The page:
Every time the issue gets discussed on twitter, I get a little bit rant-y; this post is my attempt to explain why. It's not because I fundamentally disagree with the argument. Barplots do mask important distributional facts about datasets. But there's more we have to take into account.
Here's my basic argument:
Hey #barbarplots folks: I agree with you that plotting variability is important, but the world of data is big! /1— Michael C. Frank (@mcxfrank) August 10, 2016
Sometimes you need a summary stat because you have lots of observations, sometimes because there are many conditions to compare. /2— Michael C. Frank (@mcxfrank) August 10, 2016
Bars are overused when neither of those apply; they shouldn't always be the default. Lines and points are usually cleaner. /3— Michael C. Frank (@mcxfrank) August 10, 2016
When I originally posted that rant, I was in transit and didn't get a chance to illustrate my point, so there was a lot of back-and-forth about what good use cases for bars would be.* The basic one that comes to mind for me is in analyzing datasets where there are many discrete independent variables (e.g., conditions, experiments) and not many observations per participant. This structure describes many experiments I've worked on.ANOVA also overused and used inappropriately - would be silly to ban it. Same for bars. Move the defaults and #barwithcaution. /end— Michael C. Frank (@mcxfrank) August 10, 2016
I put together an example visualization, based on Experiment 4 of this paper. All code and data here, in the experiment 4 analysis script. Here's the plot we put in the paper:
I chose a barplot because there were a lot of planned age groups and conditions and it seemed like an easy way to represent that discrete structure in the data, along with summary means and 95% CIs. I like to visualize by-subject distributions (I was actually a bit fetishistic about it in my early papers), but the data I was plotting here had only four observations per child. As a result, simple jitter plots look crazy:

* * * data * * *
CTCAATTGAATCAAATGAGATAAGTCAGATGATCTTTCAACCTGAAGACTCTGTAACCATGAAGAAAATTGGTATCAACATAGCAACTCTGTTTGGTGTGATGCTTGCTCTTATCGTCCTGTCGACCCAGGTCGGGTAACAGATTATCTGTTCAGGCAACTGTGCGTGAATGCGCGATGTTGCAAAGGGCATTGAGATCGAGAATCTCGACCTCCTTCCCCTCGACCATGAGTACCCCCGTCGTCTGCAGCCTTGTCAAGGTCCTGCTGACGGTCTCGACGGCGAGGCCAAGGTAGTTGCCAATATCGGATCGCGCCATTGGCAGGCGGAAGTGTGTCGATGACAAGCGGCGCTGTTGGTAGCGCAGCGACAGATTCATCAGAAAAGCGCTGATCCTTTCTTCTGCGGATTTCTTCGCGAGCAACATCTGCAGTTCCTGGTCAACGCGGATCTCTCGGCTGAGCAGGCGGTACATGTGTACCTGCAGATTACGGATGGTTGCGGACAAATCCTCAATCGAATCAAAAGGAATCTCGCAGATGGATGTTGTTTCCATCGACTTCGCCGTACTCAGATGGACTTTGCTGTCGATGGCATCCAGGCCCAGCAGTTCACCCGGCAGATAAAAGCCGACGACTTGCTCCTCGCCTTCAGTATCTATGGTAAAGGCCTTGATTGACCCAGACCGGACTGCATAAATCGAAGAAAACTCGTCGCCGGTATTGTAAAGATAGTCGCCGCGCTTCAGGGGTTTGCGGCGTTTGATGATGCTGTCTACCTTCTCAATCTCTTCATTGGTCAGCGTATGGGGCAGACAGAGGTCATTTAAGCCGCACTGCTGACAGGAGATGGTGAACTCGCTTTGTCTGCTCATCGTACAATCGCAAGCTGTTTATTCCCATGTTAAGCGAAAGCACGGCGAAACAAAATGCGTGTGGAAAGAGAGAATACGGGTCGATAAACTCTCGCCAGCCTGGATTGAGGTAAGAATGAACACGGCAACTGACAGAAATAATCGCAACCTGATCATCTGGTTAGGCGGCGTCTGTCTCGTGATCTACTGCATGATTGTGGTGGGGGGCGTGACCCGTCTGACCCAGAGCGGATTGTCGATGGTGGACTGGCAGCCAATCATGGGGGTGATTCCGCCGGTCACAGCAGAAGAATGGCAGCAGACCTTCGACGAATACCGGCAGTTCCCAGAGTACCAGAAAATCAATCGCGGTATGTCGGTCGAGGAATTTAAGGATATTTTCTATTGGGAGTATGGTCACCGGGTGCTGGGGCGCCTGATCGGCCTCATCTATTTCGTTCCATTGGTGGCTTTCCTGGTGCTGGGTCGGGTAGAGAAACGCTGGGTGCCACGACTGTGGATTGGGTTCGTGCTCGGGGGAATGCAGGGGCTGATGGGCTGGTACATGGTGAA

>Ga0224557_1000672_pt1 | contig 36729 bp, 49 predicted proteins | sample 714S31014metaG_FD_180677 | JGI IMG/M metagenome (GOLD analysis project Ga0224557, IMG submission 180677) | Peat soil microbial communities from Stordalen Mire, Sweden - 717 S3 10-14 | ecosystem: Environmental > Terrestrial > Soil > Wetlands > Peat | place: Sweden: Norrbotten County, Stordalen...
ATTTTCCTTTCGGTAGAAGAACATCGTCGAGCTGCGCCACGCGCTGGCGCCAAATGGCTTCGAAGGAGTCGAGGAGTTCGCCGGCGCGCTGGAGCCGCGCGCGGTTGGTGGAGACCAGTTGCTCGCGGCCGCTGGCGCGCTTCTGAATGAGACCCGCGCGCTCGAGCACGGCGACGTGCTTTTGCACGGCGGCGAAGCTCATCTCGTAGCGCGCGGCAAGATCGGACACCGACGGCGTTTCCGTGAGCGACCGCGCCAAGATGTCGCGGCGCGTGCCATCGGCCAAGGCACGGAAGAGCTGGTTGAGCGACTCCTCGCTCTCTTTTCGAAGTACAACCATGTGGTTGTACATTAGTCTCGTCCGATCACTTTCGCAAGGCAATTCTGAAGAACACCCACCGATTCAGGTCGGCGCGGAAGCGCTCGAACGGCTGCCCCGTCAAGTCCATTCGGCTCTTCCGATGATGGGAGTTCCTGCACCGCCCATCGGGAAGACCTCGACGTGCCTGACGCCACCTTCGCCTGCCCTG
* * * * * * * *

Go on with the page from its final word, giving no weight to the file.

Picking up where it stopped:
And box plots are useless.
Violin plots are useless too.
The best alternative I saw was this one, but it still looks too sparse to me:
Having posted these to twitter along with the data, TJ Mahr rose to the challenge to do better:
@annemscheel @mcxfrank hmmm didn't realize only 4 trials per cell. not much y variability to be revealed by points. pic.twitter.com/bLaRixZV4q— tj mahr (@tjmahr) November 4, 2016
I like this representation, and with some tweaking it might be a nice alternative to put in a paper like the one I wrote.
But here's my point: these visualizations are good for different things. The barplot is simple and easy to read – and it compresses well. (This point is made by Heer & Bostock, 2010, as well). Consider what happens when we shrink the plotting space for these (using my version of TJ's so I can hold image size constant):
Or even tinier:
My sense is that the barplot holds up to compression much better, at least modulo the font size. In addition, I would never show the jitterdodge masterwork to a popular audience (or even really to a class). It's just got too much going on.
My broader point: banning particular data analyses or visualizations just doesn't seem like the right answer. Particular visualizations can be right for certain contexts, for certain audiences, and for certain data types. The world of data is broad. We can change the defaults, but we shouldn't ban something that has important uses.
* Everyone in the discussion agrees that bars are fine for visualizing single discrete values, e.g. as in the counts in a histogram.